A Few Words on Compassion

October 21, 2014 § Leave a comment

You may have seen Monica Lewinsky’s speech by now, recently presented at the Forbes Under 30 Summit. I remember well her being a target of some pretty vicious emotional attack. Depending on your age you will too. It was The Big Scandalous News. Can’t imagine the road she’s traveled back to some degree of “normalcy”, but I’m happy to see her turn it around, use her high profile to aim that experience towards something potentially good. And she does so very genuinely. My applause, Monica; big and loud applause.

And I hope she strikes a chord. She struck a chord with me ~ which is, quite frankly, what the hell is wrong with people? I’ve never understood “meanness”. I understand anger, and I understand wrongful things said and done, I even understand rage. I understand people have this incredibly wide range of emotions that run the gamut from joy to grief, love to hate, forgiveness to resentment, appreciation to bitterness, pride to shame. But unless you’ve got a mental illness as the root cause, being outright rude, being thoughtlessly and openly mean is incomprehensible to me.

I also understand that for some reason, kids in particular can be very mean to one another. There’ve always been mean kids, mean people, mean situations. Not that that’s “okay”, it just “is”. But the continuing rise in cyber-bullying brings all this to a whole new and deeply disturbing level, because it can be anonymous or feel “safely barricaded”. The culprits hawk their slurs behind the closed doors of digital gadgets and screen names – like a video game, it’s almost like it’s not real. But it’s real, alright, and I simply can’t get my head around this growing culture of “mean.” This sort of human indifference. The opposite of compassion.

(And it’s not just kids. Hello grown-ups. Hello news outlets. What’s wrong here? A need to be right? Feel powerful? Be the first to know? A mass gossip gene?)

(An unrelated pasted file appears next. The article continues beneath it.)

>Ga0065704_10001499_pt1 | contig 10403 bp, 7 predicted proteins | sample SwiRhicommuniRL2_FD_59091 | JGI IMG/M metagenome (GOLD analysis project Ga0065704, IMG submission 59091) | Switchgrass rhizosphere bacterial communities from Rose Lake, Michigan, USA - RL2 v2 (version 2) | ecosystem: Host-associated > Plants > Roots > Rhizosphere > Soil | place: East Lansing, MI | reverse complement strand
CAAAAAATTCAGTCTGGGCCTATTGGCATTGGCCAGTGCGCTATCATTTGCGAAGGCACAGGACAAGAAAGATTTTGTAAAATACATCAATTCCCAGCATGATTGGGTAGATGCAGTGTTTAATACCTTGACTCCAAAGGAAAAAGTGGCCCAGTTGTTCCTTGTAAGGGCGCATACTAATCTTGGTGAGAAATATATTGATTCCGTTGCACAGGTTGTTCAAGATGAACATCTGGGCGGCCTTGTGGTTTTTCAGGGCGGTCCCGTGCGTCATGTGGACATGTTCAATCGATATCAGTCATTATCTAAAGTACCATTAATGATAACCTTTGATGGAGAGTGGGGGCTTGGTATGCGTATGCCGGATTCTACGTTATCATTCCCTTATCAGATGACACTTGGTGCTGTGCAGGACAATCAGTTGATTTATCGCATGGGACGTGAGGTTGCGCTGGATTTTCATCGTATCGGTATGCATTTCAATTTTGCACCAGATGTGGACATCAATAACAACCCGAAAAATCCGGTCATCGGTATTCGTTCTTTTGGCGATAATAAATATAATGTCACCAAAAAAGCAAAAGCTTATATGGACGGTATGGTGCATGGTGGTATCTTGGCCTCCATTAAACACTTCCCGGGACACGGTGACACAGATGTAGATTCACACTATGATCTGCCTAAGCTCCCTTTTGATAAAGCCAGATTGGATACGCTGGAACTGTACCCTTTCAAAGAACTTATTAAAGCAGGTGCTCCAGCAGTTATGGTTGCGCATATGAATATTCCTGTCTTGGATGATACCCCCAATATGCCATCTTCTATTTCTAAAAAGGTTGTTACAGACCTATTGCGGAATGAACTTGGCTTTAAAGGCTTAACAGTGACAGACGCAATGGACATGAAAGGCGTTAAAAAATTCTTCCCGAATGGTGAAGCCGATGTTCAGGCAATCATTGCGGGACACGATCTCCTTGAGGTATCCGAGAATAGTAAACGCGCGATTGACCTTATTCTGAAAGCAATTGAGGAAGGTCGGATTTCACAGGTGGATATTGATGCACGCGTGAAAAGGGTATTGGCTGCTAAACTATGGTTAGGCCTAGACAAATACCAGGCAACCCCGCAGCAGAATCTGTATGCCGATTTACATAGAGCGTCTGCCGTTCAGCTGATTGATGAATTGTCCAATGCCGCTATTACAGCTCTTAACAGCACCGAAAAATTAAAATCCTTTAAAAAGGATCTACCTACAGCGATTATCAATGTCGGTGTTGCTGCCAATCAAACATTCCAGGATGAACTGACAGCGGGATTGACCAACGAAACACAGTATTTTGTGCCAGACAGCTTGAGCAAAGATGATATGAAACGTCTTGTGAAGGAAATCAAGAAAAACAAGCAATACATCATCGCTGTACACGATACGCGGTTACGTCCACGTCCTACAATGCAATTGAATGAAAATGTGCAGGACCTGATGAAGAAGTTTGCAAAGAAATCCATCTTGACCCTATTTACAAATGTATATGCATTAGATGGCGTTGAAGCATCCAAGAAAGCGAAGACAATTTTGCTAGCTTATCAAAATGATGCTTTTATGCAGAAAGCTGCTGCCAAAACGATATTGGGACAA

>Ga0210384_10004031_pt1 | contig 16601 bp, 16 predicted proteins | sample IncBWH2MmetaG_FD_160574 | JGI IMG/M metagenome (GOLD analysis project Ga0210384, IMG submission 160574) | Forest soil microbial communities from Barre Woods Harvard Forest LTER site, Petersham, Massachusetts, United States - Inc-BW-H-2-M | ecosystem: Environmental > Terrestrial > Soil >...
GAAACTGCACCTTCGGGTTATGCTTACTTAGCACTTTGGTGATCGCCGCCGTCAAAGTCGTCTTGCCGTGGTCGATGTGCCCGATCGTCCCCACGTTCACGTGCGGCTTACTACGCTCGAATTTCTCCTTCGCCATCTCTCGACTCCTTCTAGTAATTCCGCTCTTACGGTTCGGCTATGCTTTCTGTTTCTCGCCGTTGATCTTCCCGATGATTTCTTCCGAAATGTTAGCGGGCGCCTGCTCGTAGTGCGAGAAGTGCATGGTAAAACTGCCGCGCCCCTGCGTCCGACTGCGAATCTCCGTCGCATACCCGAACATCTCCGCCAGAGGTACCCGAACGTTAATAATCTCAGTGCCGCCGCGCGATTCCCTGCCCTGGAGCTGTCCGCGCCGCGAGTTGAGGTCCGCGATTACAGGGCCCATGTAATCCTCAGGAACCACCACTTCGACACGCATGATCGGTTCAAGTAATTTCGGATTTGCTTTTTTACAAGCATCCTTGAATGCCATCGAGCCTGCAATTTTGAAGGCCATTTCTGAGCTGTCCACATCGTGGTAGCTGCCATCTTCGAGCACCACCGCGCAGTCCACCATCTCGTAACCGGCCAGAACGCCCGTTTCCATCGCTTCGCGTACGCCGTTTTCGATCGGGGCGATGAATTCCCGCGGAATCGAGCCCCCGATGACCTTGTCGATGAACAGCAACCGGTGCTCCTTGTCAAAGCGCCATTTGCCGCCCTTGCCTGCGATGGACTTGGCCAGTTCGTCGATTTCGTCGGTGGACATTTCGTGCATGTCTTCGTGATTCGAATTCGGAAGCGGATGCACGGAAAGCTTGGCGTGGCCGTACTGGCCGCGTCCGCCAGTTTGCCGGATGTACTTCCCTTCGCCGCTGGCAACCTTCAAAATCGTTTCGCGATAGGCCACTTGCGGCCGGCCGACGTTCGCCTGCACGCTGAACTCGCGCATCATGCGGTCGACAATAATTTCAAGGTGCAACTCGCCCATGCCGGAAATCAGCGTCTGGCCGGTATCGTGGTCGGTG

In the old days it hurt well enough if someone picked on the fat kid, or the slow kid, or the geeky boy the clumsy girl. I’m not sure it if was a good or a bad thing to know who your taunter was, but maybe you had it out in the playground, or maybe you grew up to be a wild success and it no longer mattered. But you knew who to steer clear of. And more than likely, the person doing the damage knew it was wrong. I have to wonder, are we cultivating a society where right and wrong aren’t recognized? Who’s teaching what to whom these days?

Sticks and stones may hurt my bones but names will never hurt me. We were taught this growing up, and there’s truth there. But it can hurt, some people more than others, and while I think we need to develop self-esteem and thicker skins and not shrivel into a ball when someone is less than kind, those tools aren’t always built-in, they take time.

Think before you speak. Think before you act. Do unto others as you would have done unto you. Pretty darn simple.

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The 5 Minute Whine

October 19, 2014 § 2 Comments

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Okay, just for the record, I think this is a dumb rule. Yes, even I, Miss Positive Pants, Miss Live Your Dreams, Miss Make Lemonade From Lemons, Miss Outrageous Happiness, Miss I Can Do This ~ even I sometimes feel the need to whine, and I’ve decided that it’s okay. It might even be healthy. It might be good for you! We all have “those days”, and sometimes ya just need to get it out, let it rip, blow a smallish gasket. Vent. Complain, if you will. Maybe there oughta be a 1-800-WHINE number to call.

Sometimes the act of whining even gives you a fresh perspective. Once it’s over, it somehow clears the air to feeling more appreciative of what you do have, of what’s right in your world, instead of what’s not.

But you only get 5 minutes. And you only get to whine occasionally. Then you have to put your head back on straight, cheer up and move on. Otherwise you become your whining. And that’s just not cool. Because, you know, we are what we think, and any prolonged attention usually produces a state of mind for the better or for the worse. I choose for the better.

But first, I may have to have a good 5 minute whine. Don’t mind if I do. And I certainly won’t mind if you do. As long as it doesn’t become a habit, we’re good. Then we can get back to this more inspiring, less-strict-but-still-firm version of the no whining rule. Who’s in?

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Fun With Apples